The ends of hard white limbs clotted black.
Exposed to empty chaos.

She lifted his heavy glass mask
And made first contact with her lips.

A pursed eclipse of dark-blooded skin bordered in bronze
And the scratch of fingers hard as metal on his Adam’s apple.

From that day we took our breaths from blackness.

Sundog Howl

first published in The Mechanics' Institute ReviewBetter bring
A shovel.’ 
– Scott Walker, Sundog 

When Scott Walker died he left me his voice,
Tore out the redness of his throat and pressed it in black.

Scott, you go night flying
And I walk in the day.

I put my ear to your coffin.
Heard nothing.

You promised you’d be listening,
You and Brel; bet your getting along real well.

They buried you like a dog’s bone
Finished playing.

Scott, you walk beneath the earth.
There’s no dancing near your grave.

The later stuff, you couldn’t dance to.
Thought I’d bring a shovel, and a show.

Later, I heard you punching the meat
Over by the funeral spread.

The thumbs of spring
Have closed your eyes.

The disc turns and turns again.

The sundog sets
The sundog plays
Another set piece.

The Train Goes Backwards

first published in Finished Creaturesthe apparition’
– Ezra Pound, In a Station of the Metro

Peeled faces look down, don’t notice the tunnel;
The dry white ghosts of plants scream against the stopped pane.

The Young Mariner

first published in New Contrast

‘Had I from old and young’
– Samuel Taylor Coleridge, The Rime of the Ancient Mariner

The world is just an albatross
With a human round its neck.

At the funeral, she speaks with gritted teeth.

We wore away the soft ruff and hard rachis,
Our arms stretched wide, our legs straight, like a dangling crucifix,

On a plastic string that neither of us could snap
By tooth or beak.

We broke the horrid silence of the sea.
We ran aground and splashed black paint beneath blue braes.

We broke and kept on breaking
Until Inanimate-lived-in-Animate.

The parched Polar Spirit wisps away.
He licks his lips to speak; he thought the polar opposite.

The casket closes.
She loses his attention.

“I’m the damned pallbearer.”
He rubs a cracked nail over an aching shoulder.

He rests the wooden chute on his slick black suit. 
Through the crematorium grate waits a nation of ash and smoke.

They lumber on
Like dead men tugging at the rigging.

With a tired step
He sets the sun close over tomorrow’s morning.


Daniel Hinds lives in Newcastle. He won the Poetry Society’s Timothy Corsellis Young Critics Prize 2018 and his prose poem review of Jay Bernard’s Surge was one of the winners of the Shortlist Book Review Competition 2020, held in celebration of the Dylan Thomas Prize by Swansea University. His poetry was commended in the National Centre for Writing’s UEA New Forms Award 2021. He was also one of the winners of The Broken Spine’s Flash Fiction Competition. He was shortlisted for the Streetcake Experimental Writing Prize 2019 and the Terry Kelly Poetry Prize 2018, and longlisted for the Cinnamon Press Poetry Pamphlet Prize 2021. Two of his poems were highly commended in the Newcastle Centre for the Literary Arts Water Poetry Competition, judged by W. N. Herbert and John Burnside. His poetry has been published or is forthcoming in The London Magazine, The New European, Wild Court, Poetry Salzburg Review, Stand, Southword, Prairie Fire, The Best New British and Irish Poets 2019-2021, Poetry Birmingham Literary Journal, Blackbox Manifold, The Honest Ulsterman, Fly on the Wall Press Magazine, The Morning Star, Finished Creatures, Rewilding: An Ecopoetic Anthology, Newcastle University’s One Planet Anthology, Amethyst Review, Perverse, Streetcake Magazine, Riggwelter, Orbis, The Seventh Quarry, New Contrast, The Mechanics’ Institute Review, York Literary Review, Poetry and Covid, Bind, Acid Bath Publishing’s The Worst Best Years: A Student Life Anthology and Travels and Tribulations, The Wilfred Owen Association Journal, Selcouth Station, Nightingale & Sparrow, Black Bough Poetry, Abridged, The Poetry Bus, Spellbinder, Cardigan Press’s Byline Legacies anthology, and BFS Horizons. He has also had an essay published in Pre-Raphaelite Society Review. He was part of a panel of judges for the Newcastle Centre for the Literary Arts Belonging Poetry Competition and contributed to New Writing North's Dawn Chorus collective sound poem, which premiered at the Durham Book Festival. He graduated from Newcastle University with a first class degree in English Literature, and a Distinction in his English Literature 1500-1900 MA, for which he won two prestigious scholarships, the School Bursary Award and Excellence Scholarship. He was commissioned by New Creatives, a talent development scheme supported by Arts Council England and BBC Arts and delivered by Tyneside Cinema, to produce an audio piece based on his poetic sequence The Stone Men of Newcastle. Twitter: @DanielGHinds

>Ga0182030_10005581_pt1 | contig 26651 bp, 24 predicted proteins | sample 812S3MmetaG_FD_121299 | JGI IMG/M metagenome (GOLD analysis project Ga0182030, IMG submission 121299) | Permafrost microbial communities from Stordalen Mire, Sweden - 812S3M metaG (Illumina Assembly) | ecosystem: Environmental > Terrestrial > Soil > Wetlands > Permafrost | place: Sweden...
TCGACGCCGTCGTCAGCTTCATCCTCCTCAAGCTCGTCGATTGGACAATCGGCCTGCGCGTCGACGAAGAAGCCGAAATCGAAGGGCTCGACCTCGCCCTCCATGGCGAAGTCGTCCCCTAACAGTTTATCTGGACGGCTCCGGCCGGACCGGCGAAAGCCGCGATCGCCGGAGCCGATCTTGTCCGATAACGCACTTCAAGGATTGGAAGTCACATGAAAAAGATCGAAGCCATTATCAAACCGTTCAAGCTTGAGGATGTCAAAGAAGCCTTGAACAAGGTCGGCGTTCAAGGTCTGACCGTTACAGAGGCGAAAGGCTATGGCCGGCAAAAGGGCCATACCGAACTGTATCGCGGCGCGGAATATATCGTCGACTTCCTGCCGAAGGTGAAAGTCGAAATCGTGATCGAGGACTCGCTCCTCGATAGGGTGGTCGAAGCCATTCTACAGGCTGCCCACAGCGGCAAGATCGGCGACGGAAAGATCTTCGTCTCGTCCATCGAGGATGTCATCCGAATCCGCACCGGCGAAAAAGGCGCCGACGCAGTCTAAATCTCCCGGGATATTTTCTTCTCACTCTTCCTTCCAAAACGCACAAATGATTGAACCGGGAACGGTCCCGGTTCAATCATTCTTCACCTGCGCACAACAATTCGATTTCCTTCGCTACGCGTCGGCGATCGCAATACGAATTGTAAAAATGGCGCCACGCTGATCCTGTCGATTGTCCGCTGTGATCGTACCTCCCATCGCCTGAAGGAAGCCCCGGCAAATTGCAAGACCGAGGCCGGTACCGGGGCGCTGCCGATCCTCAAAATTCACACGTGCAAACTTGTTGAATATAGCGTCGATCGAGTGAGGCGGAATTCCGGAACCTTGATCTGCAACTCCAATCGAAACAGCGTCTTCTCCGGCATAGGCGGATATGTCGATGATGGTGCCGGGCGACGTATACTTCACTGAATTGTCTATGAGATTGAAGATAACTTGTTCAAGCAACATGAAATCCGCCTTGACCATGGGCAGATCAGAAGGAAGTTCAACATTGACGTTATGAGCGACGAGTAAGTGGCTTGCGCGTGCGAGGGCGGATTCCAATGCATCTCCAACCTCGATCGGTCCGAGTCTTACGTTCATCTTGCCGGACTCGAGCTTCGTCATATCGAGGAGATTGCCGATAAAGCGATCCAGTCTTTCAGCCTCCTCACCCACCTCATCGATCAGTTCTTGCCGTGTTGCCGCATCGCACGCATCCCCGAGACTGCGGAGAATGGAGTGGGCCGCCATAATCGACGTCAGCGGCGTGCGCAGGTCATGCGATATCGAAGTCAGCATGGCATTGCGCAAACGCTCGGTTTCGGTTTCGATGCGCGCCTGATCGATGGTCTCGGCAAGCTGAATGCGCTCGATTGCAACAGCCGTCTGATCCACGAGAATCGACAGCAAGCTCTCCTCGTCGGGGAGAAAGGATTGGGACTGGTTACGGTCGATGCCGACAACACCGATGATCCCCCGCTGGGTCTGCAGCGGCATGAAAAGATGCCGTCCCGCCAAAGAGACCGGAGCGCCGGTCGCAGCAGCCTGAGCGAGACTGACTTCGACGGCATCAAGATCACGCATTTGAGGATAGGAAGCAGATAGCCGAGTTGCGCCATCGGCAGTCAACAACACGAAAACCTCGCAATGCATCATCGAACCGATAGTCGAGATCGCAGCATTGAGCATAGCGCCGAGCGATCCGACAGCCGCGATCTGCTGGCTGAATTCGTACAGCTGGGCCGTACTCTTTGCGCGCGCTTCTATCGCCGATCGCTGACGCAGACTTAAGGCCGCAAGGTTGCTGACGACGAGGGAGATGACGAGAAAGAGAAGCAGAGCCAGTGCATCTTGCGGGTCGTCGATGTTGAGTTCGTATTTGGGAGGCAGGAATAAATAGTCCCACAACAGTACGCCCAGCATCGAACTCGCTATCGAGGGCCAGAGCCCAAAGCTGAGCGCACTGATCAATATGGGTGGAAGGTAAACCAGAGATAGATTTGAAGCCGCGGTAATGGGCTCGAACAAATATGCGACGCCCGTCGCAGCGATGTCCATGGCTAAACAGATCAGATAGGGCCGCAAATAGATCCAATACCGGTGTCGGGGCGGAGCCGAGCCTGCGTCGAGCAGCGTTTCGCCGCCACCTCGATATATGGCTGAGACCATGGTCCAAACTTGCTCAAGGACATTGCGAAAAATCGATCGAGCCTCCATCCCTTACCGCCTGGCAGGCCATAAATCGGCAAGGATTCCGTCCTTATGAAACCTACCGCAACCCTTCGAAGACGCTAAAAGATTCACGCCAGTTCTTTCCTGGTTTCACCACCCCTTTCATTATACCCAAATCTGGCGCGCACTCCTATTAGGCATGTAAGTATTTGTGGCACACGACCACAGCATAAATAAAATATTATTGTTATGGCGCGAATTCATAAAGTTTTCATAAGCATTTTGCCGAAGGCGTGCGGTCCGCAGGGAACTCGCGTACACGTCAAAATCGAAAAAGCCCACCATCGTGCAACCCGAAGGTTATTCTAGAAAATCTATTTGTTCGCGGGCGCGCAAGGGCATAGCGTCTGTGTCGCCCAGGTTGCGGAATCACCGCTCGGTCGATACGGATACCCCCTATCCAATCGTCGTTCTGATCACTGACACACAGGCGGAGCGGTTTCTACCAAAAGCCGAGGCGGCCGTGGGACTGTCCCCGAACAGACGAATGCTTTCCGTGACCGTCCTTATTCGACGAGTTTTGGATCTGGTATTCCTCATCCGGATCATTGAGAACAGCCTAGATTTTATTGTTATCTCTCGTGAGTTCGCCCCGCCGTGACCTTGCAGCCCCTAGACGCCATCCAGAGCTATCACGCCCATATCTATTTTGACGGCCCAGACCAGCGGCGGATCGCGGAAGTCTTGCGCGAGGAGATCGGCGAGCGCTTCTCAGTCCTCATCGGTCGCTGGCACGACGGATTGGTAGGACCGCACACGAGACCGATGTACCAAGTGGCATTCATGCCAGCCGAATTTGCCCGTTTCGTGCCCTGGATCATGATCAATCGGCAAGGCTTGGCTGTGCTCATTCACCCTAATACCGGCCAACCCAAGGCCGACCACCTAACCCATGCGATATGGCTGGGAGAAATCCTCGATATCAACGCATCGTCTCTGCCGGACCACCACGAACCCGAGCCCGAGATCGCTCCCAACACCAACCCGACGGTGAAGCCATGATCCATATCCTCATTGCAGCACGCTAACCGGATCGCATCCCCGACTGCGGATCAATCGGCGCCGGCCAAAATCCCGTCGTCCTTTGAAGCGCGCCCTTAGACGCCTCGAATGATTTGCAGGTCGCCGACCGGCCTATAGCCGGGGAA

By davidlonan1

David writes poetry, short stories, and writings that'll make you think or laugh, provoking you to examine images in your mind. To submit poetry, photography, art, please send to feversofthemind@gmail.com. Twitter: @davidLOnan1 + @feversof Facebook: DavidLONan1